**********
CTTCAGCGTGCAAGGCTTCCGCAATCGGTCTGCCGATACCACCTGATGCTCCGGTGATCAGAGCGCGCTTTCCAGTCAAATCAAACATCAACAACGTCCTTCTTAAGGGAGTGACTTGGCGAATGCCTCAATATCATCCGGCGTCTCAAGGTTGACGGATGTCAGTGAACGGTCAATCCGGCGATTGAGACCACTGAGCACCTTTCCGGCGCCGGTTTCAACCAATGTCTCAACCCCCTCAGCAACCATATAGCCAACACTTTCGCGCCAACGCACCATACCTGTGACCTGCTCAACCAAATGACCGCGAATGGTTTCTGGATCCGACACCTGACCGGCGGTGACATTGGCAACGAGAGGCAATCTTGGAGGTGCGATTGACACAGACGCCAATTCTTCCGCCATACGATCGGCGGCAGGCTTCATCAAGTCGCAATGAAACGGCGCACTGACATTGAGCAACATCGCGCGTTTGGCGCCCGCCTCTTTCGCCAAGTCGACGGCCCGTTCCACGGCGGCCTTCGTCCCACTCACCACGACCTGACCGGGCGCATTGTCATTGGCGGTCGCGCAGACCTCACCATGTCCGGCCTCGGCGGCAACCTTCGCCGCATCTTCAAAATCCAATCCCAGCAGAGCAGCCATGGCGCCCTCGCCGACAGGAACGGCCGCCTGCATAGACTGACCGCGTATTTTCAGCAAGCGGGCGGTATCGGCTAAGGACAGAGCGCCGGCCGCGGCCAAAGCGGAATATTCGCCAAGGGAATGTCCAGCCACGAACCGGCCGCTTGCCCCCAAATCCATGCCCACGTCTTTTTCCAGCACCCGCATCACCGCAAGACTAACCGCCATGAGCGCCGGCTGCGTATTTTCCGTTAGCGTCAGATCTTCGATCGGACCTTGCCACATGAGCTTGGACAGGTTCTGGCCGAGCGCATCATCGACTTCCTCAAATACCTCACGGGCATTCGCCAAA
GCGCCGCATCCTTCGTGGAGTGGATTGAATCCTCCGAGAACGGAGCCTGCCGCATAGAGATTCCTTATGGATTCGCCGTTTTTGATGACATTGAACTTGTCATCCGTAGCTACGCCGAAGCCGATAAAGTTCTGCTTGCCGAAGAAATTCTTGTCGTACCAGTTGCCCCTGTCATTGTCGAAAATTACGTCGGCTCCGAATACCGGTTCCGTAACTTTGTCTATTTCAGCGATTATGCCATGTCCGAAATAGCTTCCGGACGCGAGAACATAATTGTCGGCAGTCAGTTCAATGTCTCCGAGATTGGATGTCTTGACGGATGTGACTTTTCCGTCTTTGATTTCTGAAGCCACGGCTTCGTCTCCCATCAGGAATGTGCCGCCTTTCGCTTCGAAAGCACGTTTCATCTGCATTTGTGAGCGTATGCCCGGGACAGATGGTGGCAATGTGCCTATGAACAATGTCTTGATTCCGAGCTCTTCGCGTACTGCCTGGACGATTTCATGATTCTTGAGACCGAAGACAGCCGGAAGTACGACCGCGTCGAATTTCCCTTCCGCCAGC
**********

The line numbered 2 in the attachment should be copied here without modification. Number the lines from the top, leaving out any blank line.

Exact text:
GCGCCGCATCCTTCGTGGAGTGGATTGAATCCTCCGAGAACGGAGCCTGCCGCATAGAGATTCCTTATGGATTCGCCGTTTTTGATGACATTGAACTTGTCATCCGTAGCTACGCCGAAGCCGATAAAGTTCTGCTTGCCGAAGAAATTCTTGTCGTACCAGTTGCCCCTGTCATTGTCGAAAATTACGTCGGCTCCGAATACCGGTTCCGTAACTTTGTCTATTTCAGCGATTATGCCATGTCCGAAATAGCTTCCGGACGCGAGAACATAATTGTCGGCAGTCAGTTCAATGTCTCCGAGATTGGATGTCTTGACGGATGTGACTTTTCCGTCTTTGATTTCTGAAGCCACGGCTTCGTCTCCCATCAGGAATGTGCCGCCTTTCGCTTCGAAAGCACGTTTCATCTGCATTTGTGAGCGTATGCCCGGGACAGATGGTGGCAATGTGCCTATGAACAATGTCTTGATTCCGAGCTCTTCGCGTACTGCCTGGACGATTTCATGATTCTTGAGACCGAAGACAGCCGGAAGTACGACCGCGTCGAATTTCCCTTCCGCCAGC